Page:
The exhibition Glasstress. Window to the Future is organised by the State Hermitage in conjunction with the Berengo Studio of Venice, running in the General Staff building. The exhibition is being held as part of the Hermitage 20/21 project, established in 2007, that aims to collect, exhibit and study art of the 20th and 21st centuries.
The display features more than 50 works created in glass by contemporary artists on the Venetian island of Murano. The participants include such famous figures as Ai Weiwei, Renate Bertlmann, Koen Vanmechelen, Michael Joo, Petah Coyne, Mat Collishaw and Laure Prouvost. Of particular interest are the pieces produced by Ilya and Emilia Kabakov, the Chapman Brothers, Jan Fabre, Jaume Plensa and Hans Op de Beeck – artists whose works have already been shown with great success in exhibitions at the Hermitage.
This is one of the museum’s largest exhibitions of contemporary art, occupying more than ten halls, including the monumental expanses of the Grand Enfilade and White Hall, as well as the intimate spaces of the Courtyard Gallery and the Red Halls in the General Staff building. They will become the setting for miniature sculptures, large-scale installations, chandeliers several metres in size and even video art. The works reflect the artists’ striking complex ideas and show how glass can be “pushed out of its comfort zone” and combined with other materials.
Artists from different countries and generations reflect in their creations on current social processes, historical events, personal experience, the characteristics and philosophy of what was for many of them a new material. The broad contingent of participants will provide visitors to the Hermitage with a unique opportunity to see a cross-section of present-day artistic life around the world and to discover how traditional glass-making technologies can be used to produce works of contemporary art.
Ai Weiwei’s installation, Black Chandelier in Murano Glass, is a complex object made of glass skulls, skeletons, animal bones, internal organs and parts of crabs. It is a reinterpretation of the classic Venetian glass chandelier and turns the functions and meanings inherent in such an article inside out. The work is the artist’s reflection on the deterioration of people’s relationship with nature, the impact on the animal world and humanity’s hazy future.
Joana Vasconcelos’s Babylon was inspired by the magnificent chandeliers in Venetian palazzi. A host of long knitted tentacles intersecting one another, embellished with glass beads and spheres, pierced by dozens of LED lamps, intertwine with large round Murano glass elements. A feminine, life affirming lace organism takes over the chandelier’s glass structure and transforms it into the incredible hanging garden that the title references.
As for Marya Kazoun’s work, The Memphis Squad, originating from the city of Memphis, emerged in the frozen landscape of They Were There*. The squad deploys in areas of turmoil and unrest. Those mantises mutated into a more robust and fearless specie to survive in the new harsh conditions of the changed world. This new frozen world, They Were There (Installation/ performance, 2011), is a result of global warming and climate change. All of the squad’s units have wings but can’t fly because of low temperatures. I chose to work on the praying mantis because in grec the word Mantis means he who is clairvoyant or deviner or he who interrogates the divinities about the future.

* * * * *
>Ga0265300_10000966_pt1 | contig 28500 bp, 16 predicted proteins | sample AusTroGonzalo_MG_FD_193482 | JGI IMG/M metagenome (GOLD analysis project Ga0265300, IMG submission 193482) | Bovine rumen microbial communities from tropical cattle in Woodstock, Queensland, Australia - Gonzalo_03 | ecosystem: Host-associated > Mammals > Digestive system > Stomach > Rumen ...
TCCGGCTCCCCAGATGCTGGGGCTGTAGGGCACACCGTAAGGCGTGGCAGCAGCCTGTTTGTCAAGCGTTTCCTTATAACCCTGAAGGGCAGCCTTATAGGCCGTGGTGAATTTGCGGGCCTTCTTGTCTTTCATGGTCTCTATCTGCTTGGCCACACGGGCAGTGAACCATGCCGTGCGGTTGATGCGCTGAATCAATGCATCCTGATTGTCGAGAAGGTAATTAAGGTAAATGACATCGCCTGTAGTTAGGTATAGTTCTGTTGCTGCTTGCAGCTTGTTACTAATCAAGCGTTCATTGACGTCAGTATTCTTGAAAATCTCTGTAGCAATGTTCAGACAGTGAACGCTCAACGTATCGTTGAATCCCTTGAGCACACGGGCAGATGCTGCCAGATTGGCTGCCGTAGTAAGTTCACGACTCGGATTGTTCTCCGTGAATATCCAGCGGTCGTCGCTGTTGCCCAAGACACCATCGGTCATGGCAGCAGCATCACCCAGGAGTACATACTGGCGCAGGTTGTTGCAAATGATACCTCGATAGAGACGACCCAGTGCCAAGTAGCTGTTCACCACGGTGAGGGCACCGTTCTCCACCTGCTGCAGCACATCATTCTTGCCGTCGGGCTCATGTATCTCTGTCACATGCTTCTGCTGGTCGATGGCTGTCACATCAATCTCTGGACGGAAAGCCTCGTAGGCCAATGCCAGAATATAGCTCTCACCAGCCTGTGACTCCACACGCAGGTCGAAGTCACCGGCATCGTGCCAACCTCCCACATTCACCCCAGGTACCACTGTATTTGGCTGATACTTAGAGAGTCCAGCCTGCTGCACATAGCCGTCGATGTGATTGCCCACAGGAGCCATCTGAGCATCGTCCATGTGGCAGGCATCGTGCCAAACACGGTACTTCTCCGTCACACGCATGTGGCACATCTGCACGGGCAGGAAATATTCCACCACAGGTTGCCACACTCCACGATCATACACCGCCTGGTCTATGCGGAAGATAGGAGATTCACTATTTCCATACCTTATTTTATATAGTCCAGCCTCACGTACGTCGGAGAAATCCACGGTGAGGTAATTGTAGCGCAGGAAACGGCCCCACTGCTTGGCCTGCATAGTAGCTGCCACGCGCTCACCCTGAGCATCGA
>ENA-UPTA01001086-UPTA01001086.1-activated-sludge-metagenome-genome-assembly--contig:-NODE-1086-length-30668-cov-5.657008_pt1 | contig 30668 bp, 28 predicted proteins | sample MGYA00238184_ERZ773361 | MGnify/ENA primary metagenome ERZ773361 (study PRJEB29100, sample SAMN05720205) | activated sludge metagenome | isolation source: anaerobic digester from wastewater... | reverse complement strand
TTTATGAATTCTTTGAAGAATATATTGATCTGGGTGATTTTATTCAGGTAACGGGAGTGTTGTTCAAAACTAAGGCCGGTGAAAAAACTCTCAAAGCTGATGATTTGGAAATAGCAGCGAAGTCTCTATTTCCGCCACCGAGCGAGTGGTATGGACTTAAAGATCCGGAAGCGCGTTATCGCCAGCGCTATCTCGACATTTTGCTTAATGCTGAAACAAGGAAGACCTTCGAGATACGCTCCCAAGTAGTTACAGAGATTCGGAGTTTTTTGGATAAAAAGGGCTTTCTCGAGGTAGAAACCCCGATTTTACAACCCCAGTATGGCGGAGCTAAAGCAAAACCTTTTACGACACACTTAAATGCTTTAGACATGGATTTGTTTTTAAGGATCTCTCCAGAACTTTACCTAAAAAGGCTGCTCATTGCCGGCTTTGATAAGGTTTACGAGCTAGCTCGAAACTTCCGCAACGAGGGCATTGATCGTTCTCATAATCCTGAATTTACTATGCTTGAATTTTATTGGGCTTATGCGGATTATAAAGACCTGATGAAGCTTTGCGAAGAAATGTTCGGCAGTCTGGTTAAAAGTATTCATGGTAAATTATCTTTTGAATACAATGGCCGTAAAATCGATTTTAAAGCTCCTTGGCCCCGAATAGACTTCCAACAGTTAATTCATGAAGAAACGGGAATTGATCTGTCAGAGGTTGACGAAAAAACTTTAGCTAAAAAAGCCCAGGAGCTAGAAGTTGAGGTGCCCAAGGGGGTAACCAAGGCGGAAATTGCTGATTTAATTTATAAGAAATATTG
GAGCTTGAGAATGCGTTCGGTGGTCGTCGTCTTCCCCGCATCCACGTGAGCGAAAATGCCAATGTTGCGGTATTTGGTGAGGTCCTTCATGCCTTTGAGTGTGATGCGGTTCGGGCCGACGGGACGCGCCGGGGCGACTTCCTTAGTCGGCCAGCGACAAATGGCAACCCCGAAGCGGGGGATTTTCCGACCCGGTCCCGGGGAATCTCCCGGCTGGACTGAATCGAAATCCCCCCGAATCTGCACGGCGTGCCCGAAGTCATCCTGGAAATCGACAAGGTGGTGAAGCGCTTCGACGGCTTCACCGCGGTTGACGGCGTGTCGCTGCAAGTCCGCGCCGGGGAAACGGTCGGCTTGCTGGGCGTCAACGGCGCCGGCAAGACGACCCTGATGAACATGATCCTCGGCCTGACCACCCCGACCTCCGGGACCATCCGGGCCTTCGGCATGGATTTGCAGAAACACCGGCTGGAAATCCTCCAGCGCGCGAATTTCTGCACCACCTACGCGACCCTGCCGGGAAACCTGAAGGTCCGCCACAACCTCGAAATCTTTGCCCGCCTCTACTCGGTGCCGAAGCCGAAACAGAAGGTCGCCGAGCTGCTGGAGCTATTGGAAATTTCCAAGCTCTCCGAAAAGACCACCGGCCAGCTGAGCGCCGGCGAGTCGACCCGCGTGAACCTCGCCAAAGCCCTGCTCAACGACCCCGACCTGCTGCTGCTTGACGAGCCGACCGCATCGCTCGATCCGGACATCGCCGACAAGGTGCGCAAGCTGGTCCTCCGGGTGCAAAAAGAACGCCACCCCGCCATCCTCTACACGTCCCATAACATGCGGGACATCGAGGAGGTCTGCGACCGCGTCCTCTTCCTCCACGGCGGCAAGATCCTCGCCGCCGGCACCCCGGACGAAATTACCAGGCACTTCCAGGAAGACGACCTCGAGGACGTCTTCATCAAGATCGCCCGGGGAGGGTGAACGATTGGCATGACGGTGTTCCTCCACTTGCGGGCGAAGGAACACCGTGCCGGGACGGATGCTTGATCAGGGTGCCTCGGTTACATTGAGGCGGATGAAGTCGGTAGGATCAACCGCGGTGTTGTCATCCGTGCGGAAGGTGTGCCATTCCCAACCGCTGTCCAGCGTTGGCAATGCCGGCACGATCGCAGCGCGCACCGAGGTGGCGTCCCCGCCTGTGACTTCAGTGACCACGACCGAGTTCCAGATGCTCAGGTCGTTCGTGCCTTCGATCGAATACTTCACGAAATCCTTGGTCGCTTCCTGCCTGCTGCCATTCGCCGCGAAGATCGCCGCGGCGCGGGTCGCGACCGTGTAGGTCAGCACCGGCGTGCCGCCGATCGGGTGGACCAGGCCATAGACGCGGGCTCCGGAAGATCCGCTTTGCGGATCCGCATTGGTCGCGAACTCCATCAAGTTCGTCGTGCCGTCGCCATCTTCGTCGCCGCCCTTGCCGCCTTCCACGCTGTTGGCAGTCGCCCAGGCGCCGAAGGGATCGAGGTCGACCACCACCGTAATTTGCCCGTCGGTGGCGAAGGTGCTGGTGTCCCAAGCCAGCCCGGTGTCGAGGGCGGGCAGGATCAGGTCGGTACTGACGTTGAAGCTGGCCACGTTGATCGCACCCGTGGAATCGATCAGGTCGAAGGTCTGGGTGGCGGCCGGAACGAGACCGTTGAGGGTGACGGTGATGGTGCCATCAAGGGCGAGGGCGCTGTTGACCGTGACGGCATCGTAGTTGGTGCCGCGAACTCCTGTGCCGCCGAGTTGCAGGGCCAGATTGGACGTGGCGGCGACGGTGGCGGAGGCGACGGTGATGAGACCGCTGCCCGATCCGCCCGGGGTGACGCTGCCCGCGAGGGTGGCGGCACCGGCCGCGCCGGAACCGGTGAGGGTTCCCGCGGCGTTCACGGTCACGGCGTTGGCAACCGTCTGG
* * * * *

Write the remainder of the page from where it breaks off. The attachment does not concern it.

Contrarily to what we know about mantises this mutated race is not aggressive at all. They don’t eat each other. They use their antennas to sense violence or violent behaviors. They also use them to communicate among themselves and organize operations to maintain peace.
The Memphis squad stands against all forms of contempt. They are there to restore order and safety. Through those antennas they can neutralize any danger among the surviving species living now peacefully in the landscape of They Were There.
In 2009, the Berengo Studio launched the Glasstress project, within which to date more than 300 artists, designers, architects and painters from around the world, aided by Murano’s glassblowers, have embodied their own highly diverse conceptions in glass. For more than a decade, the project has been a constant companion to the Venice Biennale, as well as putting on Glasstress exhibitions in various parts of the world, showcasing the unique craftsmanship of 21st-century glassblowers that is founded upon the work of artists of centuries past, carefully preserving old traditions and investing them with a new intonation.
In 2015, within the parallel programme of the 56th Venice Biennale of Contemporary Art, the Palazzo Cavalli-Franchetti in Venice became the venue for the exhibition Glasstress 2015 Gotika, organised by the State Hermitage in conjunction with the Berengo Studio as one of the events marking the museum’s 250th anniversary. The display included specially selected items from the Hermitage’s collection – armour, church plate, reliquaries and other works of applied art made in the Gothic and Neo-Gothic styles – that were presented in a dialogue with pieces created by contemporary artists at the Berengo Studio on the island of Murano. At that time, the idea arose to also present the project in Saint Petersburg. The intervening years have been spent in the careful selection of exhibits, as well as artists producing new works specially for the event in the Hermitage.
The exhibition curators are Dimitri Ozerkov, head of the State Hermitage’s Department of Contemporary Art; Yelisei Zakharenkov, a junior researcher in that department; and Olga Kozhura, research assistant in the department.
Glasstress. Window to the Future is ongoing until 31 October, 2021.
Info is extracted from the press release.